Search

fullybooked2017

Tag

Graham Hurley

SIGHT UNSEEN . . . Between the covers

SU header

E bluenora Andresson is a distinguished English actress. Perhaps slightly past her youthful allure, she remains a beauty who can pick and choose her projects, and her films are highly thought of. She has three problems clouding her horizon. The first is, as they say, a bastard. She has a brain tumour. It has been treated but she is only too aware that she may have won a battle, but not the war. Problems two and three are related – literally. She is separated from her Swedish husband, but they have a son – a young man called Malo – who is something of a wrong ‘un. The third problem relates to the words “they have a son”. Fact is, she does – her husband doesn’t. Malo’s father is actually a millionaire businessman named Hayden Prentice, and Malo was conceived during a drunken one-nighter just before Enora’s wedding. So why is Harold a problem? Although he is now an honest man, with legitimate investments and business interests, he made his initial fortune as a drug baron.

Although Enora and Prentice (known hereafter as ‘H’) are now reunited after a fashion, the relationship does not extend to the bedroom, and Enora’s current interest is Pavel, an enigmatic scriptwriter. Pavel’s Eastern European allure is rather manufactured, however, as his real name is the more prosaic Paul. What he says about the art of story-telling, however, could equally apply to Graham Hurley’s own magic wand:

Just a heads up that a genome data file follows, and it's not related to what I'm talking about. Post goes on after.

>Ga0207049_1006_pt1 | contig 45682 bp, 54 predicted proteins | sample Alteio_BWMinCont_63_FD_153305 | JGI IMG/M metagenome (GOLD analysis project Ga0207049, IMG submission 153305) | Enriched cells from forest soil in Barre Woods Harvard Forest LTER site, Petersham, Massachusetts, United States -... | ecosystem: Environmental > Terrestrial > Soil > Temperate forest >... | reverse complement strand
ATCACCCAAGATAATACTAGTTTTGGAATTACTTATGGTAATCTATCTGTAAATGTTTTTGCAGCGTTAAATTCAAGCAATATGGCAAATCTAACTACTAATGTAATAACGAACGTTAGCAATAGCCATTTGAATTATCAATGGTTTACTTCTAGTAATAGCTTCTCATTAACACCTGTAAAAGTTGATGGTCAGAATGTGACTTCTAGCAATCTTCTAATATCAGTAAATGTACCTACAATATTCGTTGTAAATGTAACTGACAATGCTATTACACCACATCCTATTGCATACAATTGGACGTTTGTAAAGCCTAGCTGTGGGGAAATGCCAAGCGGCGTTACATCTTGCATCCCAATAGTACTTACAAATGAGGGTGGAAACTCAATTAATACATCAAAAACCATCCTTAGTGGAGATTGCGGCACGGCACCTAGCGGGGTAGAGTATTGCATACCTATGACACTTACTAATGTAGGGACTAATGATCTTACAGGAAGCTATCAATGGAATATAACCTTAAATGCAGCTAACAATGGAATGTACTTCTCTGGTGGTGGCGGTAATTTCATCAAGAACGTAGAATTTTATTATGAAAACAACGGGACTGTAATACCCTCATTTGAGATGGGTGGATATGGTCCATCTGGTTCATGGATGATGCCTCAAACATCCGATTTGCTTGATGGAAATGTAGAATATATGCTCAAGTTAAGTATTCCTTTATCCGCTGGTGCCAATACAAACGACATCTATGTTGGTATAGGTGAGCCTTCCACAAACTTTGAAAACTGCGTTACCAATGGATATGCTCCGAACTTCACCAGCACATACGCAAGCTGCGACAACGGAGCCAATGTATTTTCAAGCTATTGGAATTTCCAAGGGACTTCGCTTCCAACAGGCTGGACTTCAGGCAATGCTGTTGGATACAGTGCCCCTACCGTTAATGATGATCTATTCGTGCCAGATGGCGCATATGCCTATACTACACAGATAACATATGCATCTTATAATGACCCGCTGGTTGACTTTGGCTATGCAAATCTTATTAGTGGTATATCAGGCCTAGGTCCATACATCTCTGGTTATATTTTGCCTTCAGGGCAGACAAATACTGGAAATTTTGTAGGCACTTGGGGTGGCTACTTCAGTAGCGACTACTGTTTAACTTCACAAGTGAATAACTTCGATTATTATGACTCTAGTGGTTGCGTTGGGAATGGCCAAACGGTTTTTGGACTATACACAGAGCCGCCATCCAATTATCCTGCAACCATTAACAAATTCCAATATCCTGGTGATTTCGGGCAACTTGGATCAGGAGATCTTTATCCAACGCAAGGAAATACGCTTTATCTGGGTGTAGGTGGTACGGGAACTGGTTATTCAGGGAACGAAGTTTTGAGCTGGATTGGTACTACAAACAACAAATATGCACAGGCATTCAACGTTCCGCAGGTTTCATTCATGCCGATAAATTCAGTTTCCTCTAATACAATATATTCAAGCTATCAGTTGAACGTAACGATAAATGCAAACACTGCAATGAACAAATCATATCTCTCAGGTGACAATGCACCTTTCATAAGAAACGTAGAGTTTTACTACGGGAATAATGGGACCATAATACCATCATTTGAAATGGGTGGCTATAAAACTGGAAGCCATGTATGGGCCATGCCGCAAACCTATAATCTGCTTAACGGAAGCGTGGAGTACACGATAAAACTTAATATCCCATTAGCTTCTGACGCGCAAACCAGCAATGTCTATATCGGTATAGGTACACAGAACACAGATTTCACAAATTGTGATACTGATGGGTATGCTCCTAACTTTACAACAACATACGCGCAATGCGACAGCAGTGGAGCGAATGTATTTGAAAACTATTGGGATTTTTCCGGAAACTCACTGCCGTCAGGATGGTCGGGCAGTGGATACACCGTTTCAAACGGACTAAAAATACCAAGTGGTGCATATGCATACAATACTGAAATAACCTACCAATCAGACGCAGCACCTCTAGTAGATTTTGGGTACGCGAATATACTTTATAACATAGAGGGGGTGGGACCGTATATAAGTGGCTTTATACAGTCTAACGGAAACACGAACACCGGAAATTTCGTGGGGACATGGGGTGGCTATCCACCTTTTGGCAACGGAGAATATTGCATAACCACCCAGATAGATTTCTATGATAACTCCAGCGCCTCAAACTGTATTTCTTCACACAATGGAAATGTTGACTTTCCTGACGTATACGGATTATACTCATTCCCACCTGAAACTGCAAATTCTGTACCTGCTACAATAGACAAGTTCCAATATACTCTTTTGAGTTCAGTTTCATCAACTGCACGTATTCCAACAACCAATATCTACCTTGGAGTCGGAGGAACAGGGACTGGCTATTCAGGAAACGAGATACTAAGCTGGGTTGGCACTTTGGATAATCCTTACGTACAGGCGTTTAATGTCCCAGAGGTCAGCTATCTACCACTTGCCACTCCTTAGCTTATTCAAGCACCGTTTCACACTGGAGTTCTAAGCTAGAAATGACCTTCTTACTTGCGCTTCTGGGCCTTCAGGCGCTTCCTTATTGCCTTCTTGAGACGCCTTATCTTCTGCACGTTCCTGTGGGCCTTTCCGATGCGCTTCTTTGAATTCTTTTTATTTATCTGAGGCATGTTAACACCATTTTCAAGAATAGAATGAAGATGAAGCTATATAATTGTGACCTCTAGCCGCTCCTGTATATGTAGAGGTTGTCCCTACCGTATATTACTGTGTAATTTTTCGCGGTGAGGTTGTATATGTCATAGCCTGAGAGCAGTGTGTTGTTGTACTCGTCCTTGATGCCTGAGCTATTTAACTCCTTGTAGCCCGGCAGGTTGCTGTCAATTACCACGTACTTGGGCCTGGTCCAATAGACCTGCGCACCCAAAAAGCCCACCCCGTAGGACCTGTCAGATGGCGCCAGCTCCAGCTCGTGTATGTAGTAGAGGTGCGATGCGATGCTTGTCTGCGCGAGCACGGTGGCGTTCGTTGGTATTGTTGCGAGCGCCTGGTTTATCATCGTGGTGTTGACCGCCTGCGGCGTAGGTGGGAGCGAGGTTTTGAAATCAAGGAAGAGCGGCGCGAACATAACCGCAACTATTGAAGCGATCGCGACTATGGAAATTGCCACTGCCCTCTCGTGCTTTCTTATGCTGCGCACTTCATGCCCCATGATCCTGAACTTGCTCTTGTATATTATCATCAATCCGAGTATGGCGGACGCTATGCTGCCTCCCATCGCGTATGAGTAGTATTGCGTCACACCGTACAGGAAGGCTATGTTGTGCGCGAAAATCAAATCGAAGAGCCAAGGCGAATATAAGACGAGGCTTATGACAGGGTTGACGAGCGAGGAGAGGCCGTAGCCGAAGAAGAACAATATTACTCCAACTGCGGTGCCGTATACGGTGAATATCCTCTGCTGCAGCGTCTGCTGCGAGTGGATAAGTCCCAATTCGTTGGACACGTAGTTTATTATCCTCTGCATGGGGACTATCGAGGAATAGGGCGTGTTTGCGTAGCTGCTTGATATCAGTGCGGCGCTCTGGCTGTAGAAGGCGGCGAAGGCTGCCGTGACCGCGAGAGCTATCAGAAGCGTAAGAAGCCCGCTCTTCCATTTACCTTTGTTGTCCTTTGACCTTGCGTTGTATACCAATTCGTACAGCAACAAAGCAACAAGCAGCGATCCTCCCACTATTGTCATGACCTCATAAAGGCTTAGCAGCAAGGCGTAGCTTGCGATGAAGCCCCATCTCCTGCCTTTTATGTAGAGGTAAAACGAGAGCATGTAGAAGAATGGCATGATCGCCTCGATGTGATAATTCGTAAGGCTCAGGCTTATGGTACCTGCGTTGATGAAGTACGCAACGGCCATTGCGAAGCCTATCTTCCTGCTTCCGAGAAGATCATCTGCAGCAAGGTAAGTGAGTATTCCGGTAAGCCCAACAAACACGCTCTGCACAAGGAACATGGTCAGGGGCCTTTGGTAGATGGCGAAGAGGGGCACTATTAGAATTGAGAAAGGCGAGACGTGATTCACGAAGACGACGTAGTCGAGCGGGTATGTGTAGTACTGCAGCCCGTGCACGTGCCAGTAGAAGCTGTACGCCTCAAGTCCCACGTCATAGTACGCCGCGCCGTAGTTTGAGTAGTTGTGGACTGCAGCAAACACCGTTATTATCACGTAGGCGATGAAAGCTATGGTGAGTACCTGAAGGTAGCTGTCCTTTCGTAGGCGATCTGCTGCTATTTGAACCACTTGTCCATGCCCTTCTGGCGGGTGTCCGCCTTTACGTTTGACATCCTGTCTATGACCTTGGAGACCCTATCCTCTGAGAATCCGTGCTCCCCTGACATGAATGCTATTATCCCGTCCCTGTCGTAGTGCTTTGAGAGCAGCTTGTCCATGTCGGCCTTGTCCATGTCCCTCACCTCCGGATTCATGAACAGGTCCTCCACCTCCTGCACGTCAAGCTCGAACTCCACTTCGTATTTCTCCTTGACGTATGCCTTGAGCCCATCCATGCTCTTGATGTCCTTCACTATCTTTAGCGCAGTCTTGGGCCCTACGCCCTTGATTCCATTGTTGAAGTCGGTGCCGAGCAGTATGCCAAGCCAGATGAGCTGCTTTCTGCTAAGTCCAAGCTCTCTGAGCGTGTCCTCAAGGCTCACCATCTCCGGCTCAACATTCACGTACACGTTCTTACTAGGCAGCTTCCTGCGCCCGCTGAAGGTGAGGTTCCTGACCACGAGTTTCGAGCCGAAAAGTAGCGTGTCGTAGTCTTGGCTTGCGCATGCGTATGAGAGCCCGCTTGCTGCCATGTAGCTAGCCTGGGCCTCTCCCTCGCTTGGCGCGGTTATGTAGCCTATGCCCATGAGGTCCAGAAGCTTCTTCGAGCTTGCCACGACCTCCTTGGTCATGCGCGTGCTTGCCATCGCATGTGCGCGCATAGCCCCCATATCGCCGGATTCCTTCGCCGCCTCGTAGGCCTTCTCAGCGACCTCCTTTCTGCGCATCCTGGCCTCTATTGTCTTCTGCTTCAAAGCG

“The best stories detach you from real life. You float away down the river of fiction, lie back and enjoy he view. The storyteller’s challenge is to cast a spell, and the longer that spell lasts, the better.”

T bluehe main plot of Sight Unseen hinges around the kidnapping of Malo’s Colombian girlfriend Clemmie. When a ransom demand of a million dollars is received her father, who, like many rich men from that benighted republic, has kidnap insurance, simply hands the case over to the experts. H, however, has other ideas, and decides to do things his way.

SUHayden Prentice is a brilliant creation and is, in many ways, at the centre of the book, as he was when we first met Enora in Curtain Call. Formerly known as Saucy from his initials, he is hewn from the same rich vein of villainy that produced the elemental force that was Bazza McKenzie in Graham Hurley’s brilliant Joe Faraday novels. H is blunt, foul-mouthed but very, very shrewd. Hurley will not be at all perturbed were readers to visualise H rather like the formidable Harold Shand, as portrayed unforgettably by the great Bob Hoskins in The Long Good Friday.

As the ransom deadline passes, with the customary video as proof-of-life, and a hiking up of the cash demand, H is increasingly convinced that Malo is, somehow more involved in the affair than simply being the anxious boyfriend. The insidious and infamous County Lines drug trade raises its ugly head, and H delivers a brief but brilliantly incisive summary of the endgame he sees engulfing the England he once knew: